I wasn’t thinking about anything I expected—not friends, family, or God—nothing except to stay awake and not give into the dark.
I had had a preamble to this reaction to impending death not long before when I was forced to put to sleep my beloved Clementine, a German shepherd who’d grown old and arthritic.
“It’s time,” the vet had said.
Sorrowfully, I agreed. I didn’t want her to die in a vet’s office, so some friends had arranged for the vet to come to my house in upstate New York, where Clementine and I had spent so much happy time together. With dread, I prepared the living room, putting on some soothing music and placing Clementine’s favorite blanket in front of the wood-burning stove.
She seemed unusually agitated. It took a long time to get her to rest on the blanket. However, the minute the vet entered the room, she shot up as though she’d seen the Messenger of Death. She tried to escape my arms. I had to hold her down, but she struggled mightily. She never let up. For a minute, I thought of canceling the whole thing. Clementine fought with every last breath to escape what was happening to her, crying pitifully and howling. I sobbed uncontrollably until she went limp in my arms.
That same animal instinct kept me fighting to stay awake in the surgery room.
Finally, against my will, I succumbed to the blackness. When I awoke in the recovery room, I was ecstatic, relieved—and embarrassed. I felt like a fool and a coward to have faced the situation with such a lack of grace.
The doctor came to check on me and explained why the operation had taken so long. One of the leads emanating from the pacemaker went into the first vein well enough. However, the installation of the second wire went awry because of irregularities in the chosen vein. After three more tries, another vein had to be found.
“Was there ever a moment when I was close to death?“ I asked.
“Why were my legs shaking so violently?”
“You’ve heard of knee-knocking fear?”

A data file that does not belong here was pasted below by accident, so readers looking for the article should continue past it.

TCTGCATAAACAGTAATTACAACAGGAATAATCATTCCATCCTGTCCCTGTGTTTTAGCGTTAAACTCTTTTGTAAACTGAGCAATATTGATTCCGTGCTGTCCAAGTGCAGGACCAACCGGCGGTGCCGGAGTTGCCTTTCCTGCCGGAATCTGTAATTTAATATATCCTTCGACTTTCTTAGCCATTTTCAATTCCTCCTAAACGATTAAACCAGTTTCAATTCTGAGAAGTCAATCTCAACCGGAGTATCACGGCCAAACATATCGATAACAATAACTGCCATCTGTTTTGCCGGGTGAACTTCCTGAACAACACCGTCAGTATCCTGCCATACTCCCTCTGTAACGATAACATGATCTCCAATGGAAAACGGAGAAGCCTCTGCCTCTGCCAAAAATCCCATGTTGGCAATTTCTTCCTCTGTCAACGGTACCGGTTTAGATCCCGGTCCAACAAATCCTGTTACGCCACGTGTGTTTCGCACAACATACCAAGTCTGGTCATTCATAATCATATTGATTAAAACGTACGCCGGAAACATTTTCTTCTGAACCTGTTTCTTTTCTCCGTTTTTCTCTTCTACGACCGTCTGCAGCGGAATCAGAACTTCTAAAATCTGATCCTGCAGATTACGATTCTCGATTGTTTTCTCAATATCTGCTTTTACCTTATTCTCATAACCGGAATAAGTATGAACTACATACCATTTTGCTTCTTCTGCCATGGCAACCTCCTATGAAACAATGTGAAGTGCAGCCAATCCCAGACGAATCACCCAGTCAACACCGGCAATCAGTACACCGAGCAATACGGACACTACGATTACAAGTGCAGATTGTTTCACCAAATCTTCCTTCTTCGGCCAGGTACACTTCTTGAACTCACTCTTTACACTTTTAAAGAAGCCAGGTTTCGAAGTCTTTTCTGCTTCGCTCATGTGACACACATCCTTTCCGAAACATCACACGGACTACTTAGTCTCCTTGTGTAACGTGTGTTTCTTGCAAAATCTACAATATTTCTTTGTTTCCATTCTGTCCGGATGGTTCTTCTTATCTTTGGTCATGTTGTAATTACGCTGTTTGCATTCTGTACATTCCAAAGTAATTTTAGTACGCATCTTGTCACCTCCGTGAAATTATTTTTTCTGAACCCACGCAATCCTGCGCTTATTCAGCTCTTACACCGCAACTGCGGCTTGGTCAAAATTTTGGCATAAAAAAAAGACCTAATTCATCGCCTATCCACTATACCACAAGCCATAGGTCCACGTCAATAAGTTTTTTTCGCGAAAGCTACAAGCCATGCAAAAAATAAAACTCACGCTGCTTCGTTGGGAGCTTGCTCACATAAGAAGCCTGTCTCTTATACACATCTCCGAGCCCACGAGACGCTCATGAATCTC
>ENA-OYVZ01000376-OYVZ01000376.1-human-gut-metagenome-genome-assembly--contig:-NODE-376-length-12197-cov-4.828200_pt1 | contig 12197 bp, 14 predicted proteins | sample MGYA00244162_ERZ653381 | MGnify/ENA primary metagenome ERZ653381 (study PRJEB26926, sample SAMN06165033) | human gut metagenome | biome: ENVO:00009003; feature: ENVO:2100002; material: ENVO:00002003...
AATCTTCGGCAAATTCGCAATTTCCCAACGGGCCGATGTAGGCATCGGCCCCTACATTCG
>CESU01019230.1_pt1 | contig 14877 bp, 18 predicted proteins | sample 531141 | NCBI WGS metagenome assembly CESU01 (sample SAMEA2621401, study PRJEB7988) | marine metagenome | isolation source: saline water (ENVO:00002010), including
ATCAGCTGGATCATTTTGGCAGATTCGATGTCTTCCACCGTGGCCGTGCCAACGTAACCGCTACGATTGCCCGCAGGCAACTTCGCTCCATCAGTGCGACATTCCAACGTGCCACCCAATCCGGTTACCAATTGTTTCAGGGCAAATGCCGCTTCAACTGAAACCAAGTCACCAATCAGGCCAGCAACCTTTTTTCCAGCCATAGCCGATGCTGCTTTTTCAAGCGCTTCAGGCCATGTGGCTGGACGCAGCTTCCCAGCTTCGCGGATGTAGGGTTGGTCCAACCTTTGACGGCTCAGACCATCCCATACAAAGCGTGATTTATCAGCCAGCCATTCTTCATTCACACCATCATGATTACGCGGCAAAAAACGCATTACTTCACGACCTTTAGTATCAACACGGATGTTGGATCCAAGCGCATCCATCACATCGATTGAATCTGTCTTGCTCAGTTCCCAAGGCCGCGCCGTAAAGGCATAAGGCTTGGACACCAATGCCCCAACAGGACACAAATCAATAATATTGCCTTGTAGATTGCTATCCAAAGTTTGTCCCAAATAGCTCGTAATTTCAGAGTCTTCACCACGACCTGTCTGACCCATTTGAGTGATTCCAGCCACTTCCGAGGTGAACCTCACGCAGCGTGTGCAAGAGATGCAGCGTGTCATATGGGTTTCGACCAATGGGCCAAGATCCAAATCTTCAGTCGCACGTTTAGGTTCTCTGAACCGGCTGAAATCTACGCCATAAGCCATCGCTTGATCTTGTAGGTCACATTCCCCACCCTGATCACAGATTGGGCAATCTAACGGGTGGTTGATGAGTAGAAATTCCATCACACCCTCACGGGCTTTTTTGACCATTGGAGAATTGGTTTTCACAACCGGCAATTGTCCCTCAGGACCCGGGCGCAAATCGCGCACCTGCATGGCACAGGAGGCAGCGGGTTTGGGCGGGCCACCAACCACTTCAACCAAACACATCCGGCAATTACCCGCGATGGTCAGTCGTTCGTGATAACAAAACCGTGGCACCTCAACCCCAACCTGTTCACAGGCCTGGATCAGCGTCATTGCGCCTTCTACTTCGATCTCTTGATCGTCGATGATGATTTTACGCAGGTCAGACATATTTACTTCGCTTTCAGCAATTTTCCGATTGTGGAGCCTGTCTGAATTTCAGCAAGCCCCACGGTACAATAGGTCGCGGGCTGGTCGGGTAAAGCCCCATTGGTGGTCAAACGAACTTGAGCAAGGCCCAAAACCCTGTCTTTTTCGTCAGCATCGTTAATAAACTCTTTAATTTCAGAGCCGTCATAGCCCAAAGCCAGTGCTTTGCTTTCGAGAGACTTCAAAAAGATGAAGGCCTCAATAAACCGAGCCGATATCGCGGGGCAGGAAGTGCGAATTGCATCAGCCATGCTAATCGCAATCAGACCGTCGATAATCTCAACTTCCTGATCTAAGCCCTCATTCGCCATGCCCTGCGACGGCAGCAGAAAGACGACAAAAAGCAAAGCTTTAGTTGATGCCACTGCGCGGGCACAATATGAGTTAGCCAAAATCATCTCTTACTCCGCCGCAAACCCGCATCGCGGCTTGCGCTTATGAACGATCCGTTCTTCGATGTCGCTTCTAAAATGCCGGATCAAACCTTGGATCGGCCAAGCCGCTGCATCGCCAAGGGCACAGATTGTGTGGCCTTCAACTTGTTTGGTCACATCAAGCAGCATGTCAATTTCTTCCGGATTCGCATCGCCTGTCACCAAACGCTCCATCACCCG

“Then I’m just a big chicken,” I said.
“You sure do talk a lot,” he laughed. “We could knock out a horse with what we fed into you to make you shut up.”
They kept me overnight and released me in the morning. “We wouldn’t release you if anything had gone completely haywire,” the doctor said.
Haywire. Good word for it.
The next day, I packed up my things having slept remarkably well. I actually felt great, even if it was odd to have a piece of metal protruding just under the skin. A pacemaker. That’s sounded so, well, old. I thanked the nurses. A couple of days later, I returned to give each of them a gift.
As I left, memories of my only other hospital experiences came flooding back. During the AIDS epidemic, I had become familiar with hospitals: the fluorescent lighting, the subdued chatter at the nurse’s station, the muted and indistinguishable sounds of TVs, the antiseptic cleaning solutions barely masking the smell of bodily fluids. As a volunteer for the Gay Men’s Health Crisis, I visited many dying young men, brought them food, held their hands, kissed their emaciated foreheads and commiserated, blindly. Then I would wave goodbye at the door of their room on my way to the gym, or to the theater or to meet friends for dinner, leaving them alone with their suffering and terror—a fraction of which I had just tasted. I felt I owed them an apology in some way.
Thoughts of all the lost friends from those AIDS-ravaged years and their beautiful souls swarmed around me as I walked down the hospital halls and out into a sunny July day. I breathed deeply of the sweet hot air. I thought also of a baby one nurse had told me about. She was only three months old and was in the pediatric ward to have a pacemaker implanted.
The tiniest little mechanism to send off the tiniest of electrical charges to coax the tiniest little heart to keep beating—until God knows when.